So why are Wayne Pacelle, a vegan and president of the Humane Society of the United States, and Gene Gregory, president of the United Egg Producers, strolling the halls of Congress together?

NPR reports that they’re jointly advocating for a bill that would allow egg farmers to keep their cages, but require them to provide twice as much space, plus perches and “nest boxes.” The new regulations would be phased in over 15-18 years.

Sixteen members of Congress have signed on to co-sponsor the bill, which has been sent to a subcommittee of the House Agriculture Committee.

Is the Humane Society Doing the Right Thing?

The Humane Society loves animals, so should we trust it that this compromise bill would significantly alleviate the suffering of egg-laying hens?

Animal-welfare organizations are deeply divided on that question.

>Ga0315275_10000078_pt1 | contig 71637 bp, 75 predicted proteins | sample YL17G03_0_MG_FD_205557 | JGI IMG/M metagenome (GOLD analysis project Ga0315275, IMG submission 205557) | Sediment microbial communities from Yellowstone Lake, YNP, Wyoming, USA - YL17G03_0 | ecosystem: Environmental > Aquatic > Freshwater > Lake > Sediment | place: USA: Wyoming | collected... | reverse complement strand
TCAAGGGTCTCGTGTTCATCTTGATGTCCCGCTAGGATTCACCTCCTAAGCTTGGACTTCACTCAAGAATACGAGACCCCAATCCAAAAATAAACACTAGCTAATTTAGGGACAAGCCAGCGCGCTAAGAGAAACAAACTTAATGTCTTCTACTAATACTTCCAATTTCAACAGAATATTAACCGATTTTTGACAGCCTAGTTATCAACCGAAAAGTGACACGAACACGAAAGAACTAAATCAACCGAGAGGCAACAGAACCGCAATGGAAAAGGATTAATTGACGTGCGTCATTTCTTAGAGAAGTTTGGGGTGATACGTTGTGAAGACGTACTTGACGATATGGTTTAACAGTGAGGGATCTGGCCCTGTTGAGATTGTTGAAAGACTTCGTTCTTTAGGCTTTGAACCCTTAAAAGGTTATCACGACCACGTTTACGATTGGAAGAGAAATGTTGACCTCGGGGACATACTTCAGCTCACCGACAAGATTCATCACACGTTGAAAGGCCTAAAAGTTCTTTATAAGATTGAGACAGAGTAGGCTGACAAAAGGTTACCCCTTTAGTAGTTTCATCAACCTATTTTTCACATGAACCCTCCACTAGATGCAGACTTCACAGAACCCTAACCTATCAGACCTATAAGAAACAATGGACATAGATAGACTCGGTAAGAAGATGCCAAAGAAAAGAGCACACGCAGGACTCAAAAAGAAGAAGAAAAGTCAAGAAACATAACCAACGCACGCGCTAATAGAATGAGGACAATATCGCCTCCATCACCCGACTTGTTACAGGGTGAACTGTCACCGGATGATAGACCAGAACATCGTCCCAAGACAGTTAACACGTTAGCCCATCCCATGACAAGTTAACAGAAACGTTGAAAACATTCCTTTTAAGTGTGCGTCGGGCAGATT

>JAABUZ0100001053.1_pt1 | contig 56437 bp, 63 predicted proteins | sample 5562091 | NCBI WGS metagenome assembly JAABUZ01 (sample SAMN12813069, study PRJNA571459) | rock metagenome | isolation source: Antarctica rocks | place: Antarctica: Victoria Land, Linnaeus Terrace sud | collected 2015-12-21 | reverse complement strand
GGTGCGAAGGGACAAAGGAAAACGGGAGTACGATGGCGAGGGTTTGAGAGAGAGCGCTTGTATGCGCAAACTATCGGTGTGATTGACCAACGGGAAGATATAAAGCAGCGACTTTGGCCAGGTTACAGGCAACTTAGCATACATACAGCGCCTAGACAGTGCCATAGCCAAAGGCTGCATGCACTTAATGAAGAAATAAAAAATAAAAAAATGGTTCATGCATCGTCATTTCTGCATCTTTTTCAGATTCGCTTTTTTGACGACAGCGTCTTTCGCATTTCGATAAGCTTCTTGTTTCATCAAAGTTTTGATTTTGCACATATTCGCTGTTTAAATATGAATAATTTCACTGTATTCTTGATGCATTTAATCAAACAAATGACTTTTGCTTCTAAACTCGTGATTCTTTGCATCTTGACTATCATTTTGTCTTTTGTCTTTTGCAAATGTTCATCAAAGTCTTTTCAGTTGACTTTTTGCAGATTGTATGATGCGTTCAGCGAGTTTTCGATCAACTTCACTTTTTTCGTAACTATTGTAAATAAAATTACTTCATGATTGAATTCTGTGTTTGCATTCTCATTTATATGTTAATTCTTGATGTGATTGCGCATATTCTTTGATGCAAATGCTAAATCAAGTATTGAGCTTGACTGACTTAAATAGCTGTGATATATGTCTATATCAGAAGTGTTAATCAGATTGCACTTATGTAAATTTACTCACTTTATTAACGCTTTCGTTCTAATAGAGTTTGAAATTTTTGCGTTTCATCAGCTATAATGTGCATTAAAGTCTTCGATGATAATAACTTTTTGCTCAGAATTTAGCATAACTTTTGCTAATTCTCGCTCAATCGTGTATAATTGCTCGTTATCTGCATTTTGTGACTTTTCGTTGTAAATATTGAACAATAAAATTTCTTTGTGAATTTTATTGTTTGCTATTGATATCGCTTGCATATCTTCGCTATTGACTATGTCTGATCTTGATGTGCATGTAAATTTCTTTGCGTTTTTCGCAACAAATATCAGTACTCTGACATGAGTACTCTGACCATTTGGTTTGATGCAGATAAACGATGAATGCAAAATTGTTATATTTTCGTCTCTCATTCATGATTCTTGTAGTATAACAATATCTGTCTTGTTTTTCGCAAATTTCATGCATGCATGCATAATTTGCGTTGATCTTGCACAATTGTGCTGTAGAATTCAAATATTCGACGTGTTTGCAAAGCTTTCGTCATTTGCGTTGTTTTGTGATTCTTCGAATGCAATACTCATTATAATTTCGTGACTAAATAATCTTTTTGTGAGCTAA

Some are supporting the bill, while others are fiercely opposing it. The opposition within the animal-rights community has started a campaign called Stop the Rotten-Egg Bill.

Ed Duvin, editor-at-large of the Greanville Post blog, accuses the Humane Society of “settling for crumbs … at the expense of any hope for liberating hens from their heinous imprisonment.”

The Beet-Eating Heeb called fellow beet-eating Heeb Paul Shapiro for a response. Shapiro is the Humane Society senior director of farm animal protection.

He insists that their compromise with the egg producers offers the only realistic hope for hundreds of millions of hens.

“What is the alternative?” he asked.

Paul Shapiro

While California voters approved a ballot measure to improve conditions for egg-laying hens, the other big egg-producing states – Pennsylvania included – do not allow ballot initiatives, Shapiro pointed out. And most state legislatures – and Congress itself, for that matter – are firmly in the grip of the factory-farming industry.